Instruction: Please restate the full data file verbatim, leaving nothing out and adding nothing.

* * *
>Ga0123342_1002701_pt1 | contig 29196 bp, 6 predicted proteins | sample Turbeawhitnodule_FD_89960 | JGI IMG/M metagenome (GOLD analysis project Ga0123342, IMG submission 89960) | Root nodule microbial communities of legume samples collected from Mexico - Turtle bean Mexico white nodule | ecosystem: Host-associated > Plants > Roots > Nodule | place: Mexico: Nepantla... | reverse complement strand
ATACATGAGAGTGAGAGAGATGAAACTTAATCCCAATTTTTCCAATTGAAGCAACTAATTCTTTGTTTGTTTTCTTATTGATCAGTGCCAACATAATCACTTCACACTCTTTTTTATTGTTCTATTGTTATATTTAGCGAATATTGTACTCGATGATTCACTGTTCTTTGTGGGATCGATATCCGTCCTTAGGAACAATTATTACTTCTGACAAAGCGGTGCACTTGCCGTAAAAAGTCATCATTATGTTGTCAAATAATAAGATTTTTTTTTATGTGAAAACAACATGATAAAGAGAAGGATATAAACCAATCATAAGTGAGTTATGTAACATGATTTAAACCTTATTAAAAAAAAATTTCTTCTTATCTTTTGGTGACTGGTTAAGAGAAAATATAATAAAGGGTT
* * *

>Ga0123342_1002701_pt1 | contig 29196 bp, 6 predicted proteins | sample Turbeawhitnodule_FD_89960 | JGI IMG/M metagenome (GOLD analysis project Ga0123342, IMG submission 89960) | Root nodule microbial communities of legume samples collected from Mexico - Turtle bean Mexico white nodule | ecosystem: Host-associated > Plants > Roots > Nodule | place: Mexico: Nepantla... | reverse complement strand
ATACATGAGAGTGAGAGAGATGAAACTTAATCCCAATTTTTCCAATTGAAGCAACTAATTCTTTGTTTGTTTTCTTATTGATCAGTGCCAACATAATCACTTCACACTCTTTTTTATTGTTCTATTGTTATATTTAGCGAATATTGTACTCGATGATTCACTGTTCTTTGTGGGATCGATATCCGTCCTTAGGAACAATTATTACTTCTGACAAAGCGGTGCACTTGCCGTAAAAAGTCATCATTATGTTGTCAAATAATAAGATTTTTTTTTATGTGAAAACAACATGATAAAGAGAAGGATATAAACCAATCATAAGTGAGTTATGTAACATGATTTAAACCTTATTAAAAAAAAATTTCTTCTTATCTTTTGGTGACTGGTTAAGAGAAAATATAATAAAGGGTT